Living in light of eternity doesn’t mean denying realities of life. It doesn’t mean I feel Ben’s embrace or hear him speak to me. It means I know that the all-merciful Savior is delighted to continue to share Ben’s spirit with me, even while I’m still stuck in security. It means our prayers to have a Christ centered marriage didn’t fully die with Ben’s death. It means the more I surrender and stop trying to clutch what Ben and I had, the greater Jesus fills my hands and my heart with Himself, with reminders of the One I can never lose.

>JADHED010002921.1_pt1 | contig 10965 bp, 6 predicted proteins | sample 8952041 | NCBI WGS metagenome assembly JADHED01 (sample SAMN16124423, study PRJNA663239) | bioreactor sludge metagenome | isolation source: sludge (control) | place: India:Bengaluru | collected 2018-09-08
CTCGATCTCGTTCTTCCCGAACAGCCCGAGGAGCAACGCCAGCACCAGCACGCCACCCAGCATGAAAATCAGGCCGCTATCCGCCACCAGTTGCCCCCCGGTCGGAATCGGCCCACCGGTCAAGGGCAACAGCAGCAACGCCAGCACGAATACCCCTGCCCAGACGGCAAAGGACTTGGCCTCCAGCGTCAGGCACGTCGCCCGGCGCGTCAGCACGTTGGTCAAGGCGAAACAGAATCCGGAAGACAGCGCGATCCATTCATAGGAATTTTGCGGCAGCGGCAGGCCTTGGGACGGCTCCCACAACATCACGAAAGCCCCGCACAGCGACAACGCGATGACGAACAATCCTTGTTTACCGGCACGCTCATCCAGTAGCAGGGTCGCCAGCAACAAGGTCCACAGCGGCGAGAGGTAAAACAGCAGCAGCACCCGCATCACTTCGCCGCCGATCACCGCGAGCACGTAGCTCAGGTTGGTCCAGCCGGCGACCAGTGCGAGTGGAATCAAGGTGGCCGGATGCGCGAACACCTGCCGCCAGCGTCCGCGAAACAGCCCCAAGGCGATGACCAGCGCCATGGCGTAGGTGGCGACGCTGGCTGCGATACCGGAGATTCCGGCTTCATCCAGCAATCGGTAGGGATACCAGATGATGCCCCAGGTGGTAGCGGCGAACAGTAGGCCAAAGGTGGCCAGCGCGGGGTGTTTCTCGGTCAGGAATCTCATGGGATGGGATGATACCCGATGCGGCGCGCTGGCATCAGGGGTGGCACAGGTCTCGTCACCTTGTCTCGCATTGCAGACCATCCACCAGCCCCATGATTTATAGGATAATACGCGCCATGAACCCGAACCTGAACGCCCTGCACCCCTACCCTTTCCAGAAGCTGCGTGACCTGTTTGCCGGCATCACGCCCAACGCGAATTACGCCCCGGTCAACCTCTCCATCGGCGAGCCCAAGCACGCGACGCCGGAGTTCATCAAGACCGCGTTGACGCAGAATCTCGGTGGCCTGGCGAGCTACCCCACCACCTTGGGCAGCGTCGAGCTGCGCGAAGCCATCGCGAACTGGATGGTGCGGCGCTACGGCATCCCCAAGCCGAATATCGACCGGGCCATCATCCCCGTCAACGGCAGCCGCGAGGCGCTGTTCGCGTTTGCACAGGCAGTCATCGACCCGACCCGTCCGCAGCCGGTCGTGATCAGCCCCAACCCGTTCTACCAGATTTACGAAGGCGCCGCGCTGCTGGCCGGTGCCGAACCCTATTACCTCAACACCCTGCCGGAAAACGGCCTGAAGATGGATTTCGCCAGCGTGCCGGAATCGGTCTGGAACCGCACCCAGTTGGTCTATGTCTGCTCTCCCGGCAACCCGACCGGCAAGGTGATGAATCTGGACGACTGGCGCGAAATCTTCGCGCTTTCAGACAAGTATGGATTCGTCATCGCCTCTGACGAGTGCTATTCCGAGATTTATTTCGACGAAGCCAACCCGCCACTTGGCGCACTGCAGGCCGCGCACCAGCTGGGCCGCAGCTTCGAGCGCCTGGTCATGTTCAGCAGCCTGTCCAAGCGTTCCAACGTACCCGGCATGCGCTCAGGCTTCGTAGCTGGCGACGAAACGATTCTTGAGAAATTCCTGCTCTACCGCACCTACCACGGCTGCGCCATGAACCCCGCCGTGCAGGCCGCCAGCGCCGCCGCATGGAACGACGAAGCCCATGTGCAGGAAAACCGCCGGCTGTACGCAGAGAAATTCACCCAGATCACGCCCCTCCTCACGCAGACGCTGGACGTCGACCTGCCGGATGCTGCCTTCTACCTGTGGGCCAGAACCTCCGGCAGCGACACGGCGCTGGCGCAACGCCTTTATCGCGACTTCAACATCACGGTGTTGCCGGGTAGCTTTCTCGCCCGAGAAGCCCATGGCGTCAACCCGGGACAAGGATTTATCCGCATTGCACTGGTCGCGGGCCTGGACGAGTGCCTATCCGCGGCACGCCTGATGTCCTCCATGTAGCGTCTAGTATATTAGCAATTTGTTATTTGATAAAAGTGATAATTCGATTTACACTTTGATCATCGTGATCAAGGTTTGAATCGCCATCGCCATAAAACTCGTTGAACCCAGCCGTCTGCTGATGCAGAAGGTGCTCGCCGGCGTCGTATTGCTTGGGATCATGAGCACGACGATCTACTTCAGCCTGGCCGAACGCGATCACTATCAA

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2 responses to “On Young Widows, Hot Tea, and Heaven”

  1. April says:

    Thank you for this post. I lost my husband 2 weeks ago. I can relate to this so much, and it encourages my heart. Thank you again for this.

  2. Thelma Neal says:

    Incredibly well said. I have just read it to my sister here in snowy Idaho whose husband of 60 years just stepped into the presence of the Lord. She was so blessed by these words. “She gets it,” my sister said. These words expressed what she is experiencing. This was a great encouragement to her. Thanks.